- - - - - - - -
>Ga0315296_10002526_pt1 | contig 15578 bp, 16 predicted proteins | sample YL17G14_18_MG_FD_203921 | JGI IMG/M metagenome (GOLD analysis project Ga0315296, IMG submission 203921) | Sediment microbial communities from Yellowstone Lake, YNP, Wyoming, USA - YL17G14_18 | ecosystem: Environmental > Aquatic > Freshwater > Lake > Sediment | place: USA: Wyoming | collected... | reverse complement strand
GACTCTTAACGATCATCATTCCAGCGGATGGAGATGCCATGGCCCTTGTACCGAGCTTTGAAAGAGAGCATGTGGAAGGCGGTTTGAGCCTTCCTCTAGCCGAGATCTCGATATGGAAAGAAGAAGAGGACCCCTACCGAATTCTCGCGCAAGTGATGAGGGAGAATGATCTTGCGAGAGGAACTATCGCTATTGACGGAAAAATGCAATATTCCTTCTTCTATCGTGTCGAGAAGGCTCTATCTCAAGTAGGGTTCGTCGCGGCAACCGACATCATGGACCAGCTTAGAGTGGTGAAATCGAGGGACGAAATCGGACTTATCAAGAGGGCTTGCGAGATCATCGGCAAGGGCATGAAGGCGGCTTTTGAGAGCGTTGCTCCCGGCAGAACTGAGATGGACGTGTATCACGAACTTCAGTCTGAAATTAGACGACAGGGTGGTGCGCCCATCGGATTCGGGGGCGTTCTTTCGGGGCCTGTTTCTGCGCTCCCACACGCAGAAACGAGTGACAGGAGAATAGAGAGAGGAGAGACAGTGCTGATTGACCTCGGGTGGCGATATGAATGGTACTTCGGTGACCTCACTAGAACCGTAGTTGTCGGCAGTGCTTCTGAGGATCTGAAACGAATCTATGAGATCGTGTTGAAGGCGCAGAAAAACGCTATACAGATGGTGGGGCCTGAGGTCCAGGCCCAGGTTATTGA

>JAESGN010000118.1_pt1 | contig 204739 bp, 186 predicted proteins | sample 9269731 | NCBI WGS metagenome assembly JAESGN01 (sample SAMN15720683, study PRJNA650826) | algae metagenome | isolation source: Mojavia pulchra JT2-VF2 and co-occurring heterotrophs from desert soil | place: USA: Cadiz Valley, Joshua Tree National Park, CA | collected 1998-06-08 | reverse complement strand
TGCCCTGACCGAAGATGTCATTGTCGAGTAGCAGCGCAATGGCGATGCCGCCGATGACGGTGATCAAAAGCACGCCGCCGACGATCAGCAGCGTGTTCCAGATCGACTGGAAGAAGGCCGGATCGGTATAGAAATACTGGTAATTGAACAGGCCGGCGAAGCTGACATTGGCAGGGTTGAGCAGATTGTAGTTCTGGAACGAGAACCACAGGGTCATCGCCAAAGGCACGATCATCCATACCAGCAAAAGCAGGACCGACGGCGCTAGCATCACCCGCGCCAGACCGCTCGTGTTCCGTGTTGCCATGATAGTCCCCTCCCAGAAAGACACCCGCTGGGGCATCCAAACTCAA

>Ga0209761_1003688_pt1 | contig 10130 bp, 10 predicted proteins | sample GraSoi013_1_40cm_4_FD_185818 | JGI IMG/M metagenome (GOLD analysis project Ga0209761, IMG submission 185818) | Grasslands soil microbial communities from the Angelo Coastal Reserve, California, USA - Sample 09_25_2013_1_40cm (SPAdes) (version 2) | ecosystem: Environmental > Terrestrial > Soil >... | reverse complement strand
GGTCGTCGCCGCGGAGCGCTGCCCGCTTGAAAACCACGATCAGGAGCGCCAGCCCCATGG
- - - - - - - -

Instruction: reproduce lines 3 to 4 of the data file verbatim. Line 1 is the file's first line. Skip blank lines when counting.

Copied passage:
>JAESGN010000118.1_pt1 | contig 204739 bp, 186 predicted proteins | sample 9269731 | NCBI WGS metagenome assembly JAESGN01 (sample SAMN15720683, study PRJNA650826) | algae metagenome | isolation source: Mojavia pulchra JT2-VF2 and co-occurring heterotrophs from desert soil | place: USA: Cadiz Valley, Joshua Tree National Park, CA | collected 1998-06-08 | reverse complement strand
TGCCCTGACCGAAGATGTCATTGTCGAGTAGCAGCGCAATGGCGATGCCGCCGATGACGGTGATCAAAAGCACGCCGCCGACGATCAGCAGCGTGTTCCAGATCGACTGGAAGAAGGCCGGATCGGTATAGAAATACTGGTAATTGAACAGGCCGGCGAAGCTGACATTGGCAGGGTTGAGCAGATTGTAGTTCTGGAACGAGAACCACAGGGTCATCGCCAAAGGCACGATCATCCATACCAGCAAAAGCAGGACCGACGGCGCTAGCATCACCCGCGCCAGACCGCTCGTGTTCCGTGTTGCCATGATAGTCCCCTCCCAGAAAGACACCCGCTGGGGCATCCAAACTCAA